Banaba Leaves: All You Need to Know

Banaba is a medium-sized tree. Its leaves have been used to treat diabetes in folk medicine for centuries.

In addition to their anti-diabetic properties, banaba leaves offer health benefits, such as antioxidant, cholesterol-lowering, and anti-obesity effects.

Banaba leaf

Banaba, or Lagerstroemia speciosa, is a tree native to tropical Southeast Asia. It belongs to the genus Lagerstroemia, also known as Crape Myrtle.

The tree is widely distributed in India, Malaysia, and the Philippines, where it’s known as Jarul, Pride of India, or Giant Crape Myrtle.

Almost every part of the tree offers medicinal properties. For example, the bark is often used to treat diarrhea, while its root and fruit extracts are believed to have an analgesic, or pain-relieving, effect.

The leaves contain over 40 beneficial compounds, of which corosolic acid and ellagic acid stand out. Though the leaves offer a variety of benefits, their ability to lower blood sugar levels appears the most potent and sought after.

Research suggests that banaba leaves have various medicinal properties.

The antidiabetic effect of banaba leaves is one reason why they’re popular.

Researchers attribute this effect to several compounds, namely corosolic acid, ellagitannins, and gallotannins.

Corosolic acid lowers blood sugar levels by increasing insulin sensitivity, enhancing glucose uptake, and inhibiting alpha-glucosidase — an enzyme that helps digest carbs.

That’s why it’s claimed to have an insulin-like effect.

Insulin is the hormone that regulates blood sugar levels. In people with type 2 diabetes, insulin resistance increases the demand for this hormone.

However, the pancreas may not be able to meet those demands, resulting in high blood sugar levels .

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In one study in 31 adults, those who received a capsule containing 10 mg of corosolic acid had lower blood sugar levels for 1–2 hours after performing an oral glucose tolerance test, compared with those in a control group.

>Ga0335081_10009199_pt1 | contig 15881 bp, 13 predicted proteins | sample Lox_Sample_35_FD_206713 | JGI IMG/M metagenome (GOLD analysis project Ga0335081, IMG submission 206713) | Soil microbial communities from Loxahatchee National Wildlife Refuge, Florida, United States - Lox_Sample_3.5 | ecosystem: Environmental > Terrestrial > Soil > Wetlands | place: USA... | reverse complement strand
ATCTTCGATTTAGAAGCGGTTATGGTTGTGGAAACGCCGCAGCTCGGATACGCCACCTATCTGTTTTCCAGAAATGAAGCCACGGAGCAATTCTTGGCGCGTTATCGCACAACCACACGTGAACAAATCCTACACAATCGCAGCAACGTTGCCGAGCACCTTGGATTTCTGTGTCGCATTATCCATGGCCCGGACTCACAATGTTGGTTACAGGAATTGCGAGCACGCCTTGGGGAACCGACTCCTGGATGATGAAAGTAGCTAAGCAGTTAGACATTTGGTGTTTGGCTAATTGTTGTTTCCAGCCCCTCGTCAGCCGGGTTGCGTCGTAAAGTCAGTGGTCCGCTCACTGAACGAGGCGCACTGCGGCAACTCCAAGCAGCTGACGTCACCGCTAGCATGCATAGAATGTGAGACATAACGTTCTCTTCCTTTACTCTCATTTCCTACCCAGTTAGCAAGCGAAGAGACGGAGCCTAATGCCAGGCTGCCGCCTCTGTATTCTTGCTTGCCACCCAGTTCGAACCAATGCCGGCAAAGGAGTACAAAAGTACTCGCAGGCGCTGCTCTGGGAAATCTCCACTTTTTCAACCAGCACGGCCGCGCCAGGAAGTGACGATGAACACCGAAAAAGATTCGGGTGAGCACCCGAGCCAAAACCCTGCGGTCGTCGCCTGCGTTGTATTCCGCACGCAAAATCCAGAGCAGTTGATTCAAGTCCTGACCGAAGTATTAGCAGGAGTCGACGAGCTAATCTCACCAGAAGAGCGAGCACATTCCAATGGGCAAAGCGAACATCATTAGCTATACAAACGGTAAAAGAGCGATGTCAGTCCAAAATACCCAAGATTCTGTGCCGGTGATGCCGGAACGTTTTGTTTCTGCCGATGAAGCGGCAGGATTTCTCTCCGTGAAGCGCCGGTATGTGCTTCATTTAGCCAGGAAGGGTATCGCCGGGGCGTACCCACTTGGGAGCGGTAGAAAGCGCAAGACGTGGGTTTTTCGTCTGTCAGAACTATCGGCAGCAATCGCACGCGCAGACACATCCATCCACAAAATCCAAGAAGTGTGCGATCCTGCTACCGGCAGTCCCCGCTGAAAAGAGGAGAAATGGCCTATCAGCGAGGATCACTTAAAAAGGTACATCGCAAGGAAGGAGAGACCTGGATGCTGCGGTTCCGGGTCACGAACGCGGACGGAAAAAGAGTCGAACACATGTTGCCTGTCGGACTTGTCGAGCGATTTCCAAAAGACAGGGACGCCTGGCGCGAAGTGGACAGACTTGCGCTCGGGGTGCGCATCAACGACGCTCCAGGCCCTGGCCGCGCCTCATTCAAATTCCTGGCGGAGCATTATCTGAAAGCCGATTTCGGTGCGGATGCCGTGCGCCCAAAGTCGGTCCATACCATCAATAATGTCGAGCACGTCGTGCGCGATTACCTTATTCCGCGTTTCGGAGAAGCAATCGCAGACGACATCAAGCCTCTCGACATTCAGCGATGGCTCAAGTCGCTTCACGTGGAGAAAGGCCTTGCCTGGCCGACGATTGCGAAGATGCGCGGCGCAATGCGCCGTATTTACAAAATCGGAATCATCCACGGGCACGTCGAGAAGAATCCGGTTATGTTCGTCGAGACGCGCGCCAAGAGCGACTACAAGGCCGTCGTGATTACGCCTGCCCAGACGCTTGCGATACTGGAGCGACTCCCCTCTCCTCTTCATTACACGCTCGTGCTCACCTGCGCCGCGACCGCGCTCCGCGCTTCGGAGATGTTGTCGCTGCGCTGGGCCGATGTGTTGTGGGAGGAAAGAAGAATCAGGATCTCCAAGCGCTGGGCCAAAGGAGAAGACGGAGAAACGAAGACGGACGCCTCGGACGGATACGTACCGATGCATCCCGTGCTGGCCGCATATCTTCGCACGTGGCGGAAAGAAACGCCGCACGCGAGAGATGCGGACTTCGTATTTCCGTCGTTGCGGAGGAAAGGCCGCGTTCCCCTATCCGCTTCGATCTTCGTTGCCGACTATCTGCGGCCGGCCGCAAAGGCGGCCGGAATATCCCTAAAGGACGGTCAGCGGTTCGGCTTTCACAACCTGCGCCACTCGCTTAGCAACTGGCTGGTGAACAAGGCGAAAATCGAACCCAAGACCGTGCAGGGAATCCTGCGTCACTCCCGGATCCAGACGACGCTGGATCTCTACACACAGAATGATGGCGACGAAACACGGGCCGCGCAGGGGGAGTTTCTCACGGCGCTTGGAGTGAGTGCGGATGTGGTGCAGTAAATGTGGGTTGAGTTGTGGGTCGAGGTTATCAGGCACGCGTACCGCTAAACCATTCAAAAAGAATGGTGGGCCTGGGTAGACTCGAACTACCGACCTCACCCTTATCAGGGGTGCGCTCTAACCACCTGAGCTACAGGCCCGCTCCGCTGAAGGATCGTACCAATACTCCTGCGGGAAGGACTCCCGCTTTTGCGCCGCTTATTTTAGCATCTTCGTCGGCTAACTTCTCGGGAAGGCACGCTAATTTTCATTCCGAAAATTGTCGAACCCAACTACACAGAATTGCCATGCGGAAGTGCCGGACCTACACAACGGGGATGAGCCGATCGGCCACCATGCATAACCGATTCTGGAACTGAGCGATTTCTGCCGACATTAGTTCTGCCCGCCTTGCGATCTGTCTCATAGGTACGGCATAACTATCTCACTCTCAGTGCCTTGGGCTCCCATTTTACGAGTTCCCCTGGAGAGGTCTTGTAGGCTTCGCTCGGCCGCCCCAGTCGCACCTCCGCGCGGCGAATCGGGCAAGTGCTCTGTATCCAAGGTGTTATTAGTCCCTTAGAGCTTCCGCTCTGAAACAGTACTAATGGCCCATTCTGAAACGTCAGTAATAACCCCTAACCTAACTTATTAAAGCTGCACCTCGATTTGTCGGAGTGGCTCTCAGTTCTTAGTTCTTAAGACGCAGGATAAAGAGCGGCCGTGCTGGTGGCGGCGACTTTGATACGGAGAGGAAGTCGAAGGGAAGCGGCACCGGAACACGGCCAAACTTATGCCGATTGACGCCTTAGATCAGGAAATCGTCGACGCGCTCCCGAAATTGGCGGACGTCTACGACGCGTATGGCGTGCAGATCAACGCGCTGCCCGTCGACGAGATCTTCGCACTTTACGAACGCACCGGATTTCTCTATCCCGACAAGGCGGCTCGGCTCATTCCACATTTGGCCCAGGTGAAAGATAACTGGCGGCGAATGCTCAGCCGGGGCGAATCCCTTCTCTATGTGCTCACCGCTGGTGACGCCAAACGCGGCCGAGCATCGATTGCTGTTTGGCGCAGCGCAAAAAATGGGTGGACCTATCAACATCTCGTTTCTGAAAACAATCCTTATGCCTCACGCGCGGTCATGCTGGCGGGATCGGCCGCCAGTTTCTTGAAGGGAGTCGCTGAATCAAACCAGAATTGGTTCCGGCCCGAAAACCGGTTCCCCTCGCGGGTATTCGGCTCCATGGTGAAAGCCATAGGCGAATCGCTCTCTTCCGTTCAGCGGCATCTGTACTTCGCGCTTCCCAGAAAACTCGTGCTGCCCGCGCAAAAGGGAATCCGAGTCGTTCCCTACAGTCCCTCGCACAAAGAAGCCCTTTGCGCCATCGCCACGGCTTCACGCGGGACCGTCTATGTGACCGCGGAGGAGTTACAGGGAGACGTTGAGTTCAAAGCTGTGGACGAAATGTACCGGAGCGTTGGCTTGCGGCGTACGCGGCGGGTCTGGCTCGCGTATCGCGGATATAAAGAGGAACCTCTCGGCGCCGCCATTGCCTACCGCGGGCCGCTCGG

In addition to corosolic acid, ellagitannins — namely lagerstroemin, flosin B, and reginin A — also improve blood sugar levels.

They promote glucose uptake by activating glucose transporter type 4 (GLUT4), a protein that transports glucose from the bloodstream into muscle and fat cells.

Likewise, gallotanins seem to stimulate the transportation of glucose into cells.

It’s even hypothesized that a type of gallotanin called penta-O-galloyl-glucopyranose (PGG) has higher stimulatory activity than corosolic acid and ellagitannins.

While studies have found promising results on the anti-diabetic properties of banaba leaves, most have used a combination of herbs or compounds.

Thus, further studies on the leaves alone are needed to better understand their blood sugar-lowering effects.

Antioxandant are compounds that counteract the harmful effects of free radicals.

These effects could otherwise negatively affect DNA, fat, and protein metabolism and promote disease.

Furthermore, antioxidants protect your pancreas from free-radical damage an additional anti-diabetic effect.

Banaba leaves can neutralize free radicals due to their high content of antioxidants like phenols and flavonoids, as well as quercetin and corosolic, gallic, and ellagic acids.

One 15-day study in rats found that 68 mg per pound (150 mg per kg) of body weight of banaba leaf extract neutralized free radicals and other reactive species while regulating levels of antioxidant enzymes.

Still, human studies on the antioxidant effects of banaba leaves are lacking.

Obesity affects about 40–45% of American adults, and it’s a risk factor for chronic disease.